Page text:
“The average person today thinks of dog waste as simply a nuisance when they step in it. They are also under the assumption that it simply turns into fertilizer, as other waste,” the company said in a release. “In fact, dog waste is not fertilizer and does not simply deteriorate; instead, dog waste is the most contaminated waste of any animal. Their bodies have adapted over the years to digest any type of foods; as such, they produce huge quantities of bacteria, including E-coli. “
Other facts from BioPet Laboratories:
- Dog waste has been ranked as the #6 consumer complaint.
- The EPA ranks dog waste as an environmental problem equal to toxic chemicals and oil spills.
- According to one study, which has its critics, an average dog has twice the carbon footprint of an SUV.
- One dog dropping contains 3 billion bacteria. Because it does not evaporate, the poop goes into the air and ground water, creating major contamination.
- Studies have shown that waste from 100 dogs, in one day on a river bank, can contaminate the water for 1 mile downstream.
The EPA classified pet waste as a dangerous pollutant. And this doesn’t come from folks jumping on the “green” bandwagon; this classification was made nearly 20 years ago, according to Animal Wellness Magazine.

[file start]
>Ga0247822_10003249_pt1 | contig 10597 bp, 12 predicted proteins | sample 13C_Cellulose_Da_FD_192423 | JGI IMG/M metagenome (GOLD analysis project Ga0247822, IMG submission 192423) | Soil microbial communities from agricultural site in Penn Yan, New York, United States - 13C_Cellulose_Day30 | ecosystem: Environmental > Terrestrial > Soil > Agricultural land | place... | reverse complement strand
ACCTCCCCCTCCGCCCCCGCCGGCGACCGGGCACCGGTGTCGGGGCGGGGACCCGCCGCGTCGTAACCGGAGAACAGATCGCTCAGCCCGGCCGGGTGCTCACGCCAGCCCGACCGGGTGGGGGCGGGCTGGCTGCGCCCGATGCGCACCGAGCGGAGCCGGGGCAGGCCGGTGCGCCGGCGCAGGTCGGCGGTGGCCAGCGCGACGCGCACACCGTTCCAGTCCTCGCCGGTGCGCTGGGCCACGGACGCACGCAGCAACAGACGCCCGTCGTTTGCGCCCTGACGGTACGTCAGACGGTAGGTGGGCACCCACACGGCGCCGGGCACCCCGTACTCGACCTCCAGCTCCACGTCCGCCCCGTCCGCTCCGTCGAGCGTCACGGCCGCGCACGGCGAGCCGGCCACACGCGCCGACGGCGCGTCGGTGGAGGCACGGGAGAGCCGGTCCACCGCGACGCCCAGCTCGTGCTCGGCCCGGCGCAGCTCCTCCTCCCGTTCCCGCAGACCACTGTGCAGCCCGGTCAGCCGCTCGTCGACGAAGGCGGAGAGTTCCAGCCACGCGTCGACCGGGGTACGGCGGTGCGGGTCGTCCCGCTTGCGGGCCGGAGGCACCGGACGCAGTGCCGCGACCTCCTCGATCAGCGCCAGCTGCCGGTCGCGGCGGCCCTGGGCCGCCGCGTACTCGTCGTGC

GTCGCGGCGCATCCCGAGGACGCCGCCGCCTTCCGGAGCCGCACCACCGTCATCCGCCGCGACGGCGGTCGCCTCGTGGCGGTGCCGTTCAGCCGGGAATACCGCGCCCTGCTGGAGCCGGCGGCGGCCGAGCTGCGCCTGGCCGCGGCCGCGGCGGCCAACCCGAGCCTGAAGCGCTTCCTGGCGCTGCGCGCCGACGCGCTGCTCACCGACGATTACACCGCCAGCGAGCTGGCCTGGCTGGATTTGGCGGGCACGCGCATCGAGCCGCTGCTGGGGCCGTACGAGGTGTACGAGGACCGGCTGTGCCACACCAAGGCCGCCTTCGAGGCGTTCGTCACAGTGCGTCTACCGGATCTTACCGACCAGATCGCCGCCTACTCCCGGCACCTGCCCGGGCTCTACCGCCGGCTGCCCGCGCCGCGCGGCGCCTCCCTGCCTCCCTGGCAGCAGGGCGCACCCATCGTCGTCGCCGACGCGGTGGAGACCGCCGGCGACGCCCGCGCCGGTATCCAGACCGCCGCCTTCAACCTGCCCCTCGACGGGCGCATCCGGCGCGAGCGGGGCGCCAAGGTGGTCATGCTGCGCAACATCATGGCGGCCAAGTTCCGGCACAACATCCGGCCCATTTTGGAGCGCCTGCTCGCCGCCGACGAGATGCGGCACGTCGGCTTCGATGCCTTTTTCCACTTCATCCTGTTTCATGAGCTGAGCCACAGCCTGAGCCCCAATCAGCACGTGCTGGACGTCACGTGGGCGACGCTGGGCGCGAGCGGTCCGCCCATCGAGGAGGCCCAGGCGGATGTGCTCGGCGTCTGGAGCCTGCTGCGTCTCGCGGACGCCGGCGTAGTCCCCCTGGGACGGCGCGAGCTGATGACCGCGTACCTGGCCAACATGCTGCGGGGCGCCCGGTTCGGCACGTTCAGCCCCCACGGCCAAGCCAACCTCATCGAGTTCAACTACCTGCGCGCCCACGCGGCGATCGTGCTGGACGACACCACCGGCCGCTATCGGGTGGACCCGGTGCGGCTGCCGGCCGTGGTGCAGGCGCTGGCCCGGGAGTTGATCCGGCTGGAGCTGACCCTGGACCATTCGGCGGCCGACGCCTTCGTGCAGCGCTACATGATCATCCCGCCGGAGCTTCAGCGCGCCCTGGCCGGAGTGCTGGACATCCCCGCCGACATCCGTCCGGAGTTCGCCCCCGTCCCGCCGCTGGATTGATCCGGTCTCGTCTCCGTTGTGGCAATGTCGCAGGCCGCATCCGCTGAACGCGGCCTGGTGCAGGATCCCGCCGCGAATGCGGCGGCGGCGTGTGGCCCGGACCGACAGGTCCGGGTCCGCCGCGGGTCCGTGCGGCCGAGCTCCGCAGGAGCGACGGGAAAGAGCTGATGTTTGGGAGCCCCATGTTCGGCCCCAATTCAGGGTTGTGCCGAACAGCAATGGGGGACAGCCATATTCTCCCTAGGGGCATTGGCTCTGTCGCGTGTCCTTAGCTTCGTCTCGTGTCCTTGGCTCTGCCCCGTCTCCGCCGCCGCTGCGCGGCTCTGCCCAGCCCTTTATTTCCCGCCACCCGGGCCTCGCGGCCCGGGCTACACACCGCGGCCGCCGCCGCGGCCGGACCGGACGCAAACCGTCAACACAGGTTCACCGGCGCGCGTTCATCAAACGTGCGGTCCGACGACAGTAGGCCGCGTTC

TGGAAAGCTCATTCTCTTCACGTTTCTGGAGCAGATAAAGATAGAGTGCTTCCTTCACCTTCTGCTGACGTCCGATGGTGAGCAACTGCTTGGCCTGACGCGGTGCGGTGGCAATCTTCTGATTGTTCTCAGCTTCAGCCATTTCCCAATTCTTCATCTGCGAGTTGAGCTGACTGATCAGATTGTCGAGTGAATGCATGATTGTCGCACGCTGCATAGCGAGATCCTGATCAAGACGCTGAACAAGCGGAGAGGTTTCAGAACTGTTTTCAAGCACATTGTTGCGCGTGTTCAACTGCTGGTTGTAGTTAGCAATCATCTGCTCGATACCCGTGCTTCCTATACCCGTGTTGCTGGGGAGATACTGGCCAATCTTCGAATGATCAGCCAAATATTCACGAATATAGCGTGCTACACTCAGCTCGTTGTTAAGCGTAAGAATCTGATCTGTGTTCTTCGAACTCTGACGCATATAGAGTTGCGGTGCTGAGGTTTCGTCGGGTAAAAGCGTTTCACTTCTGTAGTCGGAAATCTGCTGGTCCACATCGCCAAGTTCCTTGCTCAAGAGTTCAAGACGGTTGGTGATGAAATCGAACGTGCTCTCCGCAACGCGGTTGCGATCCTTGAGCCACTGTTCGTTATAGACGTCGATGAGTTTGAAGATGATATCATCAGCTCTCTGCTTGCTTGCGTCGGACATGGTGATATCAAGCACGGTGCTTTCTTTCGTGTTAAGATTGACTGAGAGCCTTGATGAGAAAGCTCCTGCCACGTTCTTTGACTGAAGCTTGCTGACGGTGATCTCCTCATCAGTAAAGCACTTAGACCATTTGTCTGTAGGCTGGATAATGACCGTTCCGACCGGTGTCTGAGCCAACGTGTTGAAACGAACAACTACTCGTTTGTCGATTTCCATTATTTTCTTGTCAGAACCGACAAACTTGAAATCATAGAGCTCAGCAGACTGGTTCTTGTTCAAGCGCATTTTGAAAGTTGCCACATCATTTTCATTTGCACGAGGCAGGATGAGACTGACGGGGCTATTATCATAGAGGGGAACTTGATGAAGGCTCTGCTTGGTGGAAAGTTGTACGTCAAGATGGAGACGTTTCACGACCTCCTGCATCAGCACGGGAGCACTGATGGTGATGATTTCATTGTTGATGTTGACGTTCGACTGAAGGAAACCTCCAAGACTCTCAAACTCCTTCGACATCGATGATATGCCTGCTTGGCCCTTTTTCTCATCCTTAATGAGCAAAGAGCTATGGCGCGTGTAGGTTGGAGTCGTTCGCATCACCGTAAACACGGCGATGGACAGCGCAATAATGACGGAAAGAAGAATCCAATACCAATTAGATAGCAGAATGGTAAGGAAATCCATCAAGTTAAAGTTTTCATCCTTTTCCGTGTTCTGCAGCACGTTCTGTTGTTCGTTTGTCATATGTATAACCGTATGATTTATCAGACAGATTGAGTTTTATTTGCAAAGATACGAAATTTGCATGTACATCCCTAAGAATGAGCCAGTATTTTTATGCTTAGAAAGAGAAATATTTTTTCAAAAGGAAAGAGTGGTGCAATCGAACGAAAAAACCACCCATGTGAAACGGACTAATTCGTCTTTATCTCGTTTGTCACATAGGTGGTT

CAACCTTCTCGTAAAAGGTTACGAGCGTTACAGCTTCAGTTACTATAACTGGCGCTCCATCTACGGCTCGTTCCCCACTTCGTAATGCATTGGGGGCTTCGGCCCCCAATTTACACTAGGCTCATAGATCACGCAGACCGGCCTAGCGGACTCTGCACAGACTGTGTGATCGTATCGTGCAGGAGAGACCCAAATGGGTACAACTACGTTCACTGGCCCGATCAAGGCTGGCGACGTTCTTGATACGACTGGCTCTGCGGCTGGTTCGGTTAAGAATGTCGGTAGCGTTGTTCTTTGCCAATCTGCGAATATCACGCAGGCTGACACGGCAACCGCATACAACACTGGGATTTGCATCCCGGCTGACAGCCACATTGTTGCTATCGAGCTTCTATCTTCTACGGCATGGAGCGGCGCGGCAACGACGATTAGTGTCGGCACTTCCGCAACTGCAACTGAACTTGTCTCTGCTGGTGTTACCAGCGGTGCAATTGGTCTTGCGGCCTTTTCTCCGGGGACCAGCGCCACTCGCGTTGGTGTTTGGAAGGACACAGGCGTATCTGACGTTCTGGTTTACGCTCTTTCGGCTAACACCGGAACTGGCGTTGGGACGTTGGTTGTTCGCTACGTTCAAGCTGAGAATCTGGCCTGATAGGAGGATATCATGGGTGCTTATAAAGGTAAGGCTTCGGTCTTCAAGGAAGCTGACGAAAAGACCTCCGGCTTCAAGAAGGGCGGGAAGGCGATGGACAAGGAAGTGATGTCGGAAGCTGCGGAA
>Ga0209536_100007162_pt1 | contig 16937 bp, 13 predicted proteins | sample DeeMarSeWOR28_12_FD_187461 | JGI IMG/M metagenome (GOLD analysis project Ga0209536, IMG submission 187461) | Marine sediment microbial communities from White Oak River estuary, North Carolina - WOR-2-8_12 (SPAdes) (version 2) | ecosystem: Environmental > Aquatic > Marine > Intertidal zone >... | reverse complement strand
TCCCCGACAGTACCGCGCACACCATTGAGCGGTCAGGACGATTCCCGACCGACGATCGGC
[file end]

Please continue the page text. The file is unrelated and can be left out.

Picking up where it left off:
In 1991, the Environmental Protection Agency classified dog waste as a “non-point source of pollution,” which puts it in a category with oil and toxic chemicals. According to the EPA, a single gram of dog waste can contain up to 23 million fecal coliform bacteria, which is capable of causing cramps, diarrhea, intestinal illness and kidney disorders in people, according to a story in the Knoxville News-Sentinel.
As for its effect on the watershed, waste from 100 dogs could add enough bacteria to temporarily close a bay and watershed areas within 20 miles to swimming and shell fishing, the EPA estimates.
Seattle watersheds example of dog poop problem
All solutions begin with excrement pickup. If you are among the 38% of dog owners who scoff at this duty, according to a story in the Los Angeles Times, consider what DNA tests revealed about the bacteria in Seattle watersheds: Although 90% or more of it comes from animals in general, some of them wild, fully 20% of it is traced back to the guts of dogs, according to the newspaper. The EPA’s Clean Water Campaign puts it, “If you think picking up dog poop is unpleasant, try swimming in it.”
Cities are going to start leaning on the big apartment complexes from an environmental standpoint to clean up their grounds to stop the runoff contamination. Dense urban areas are a particular problem.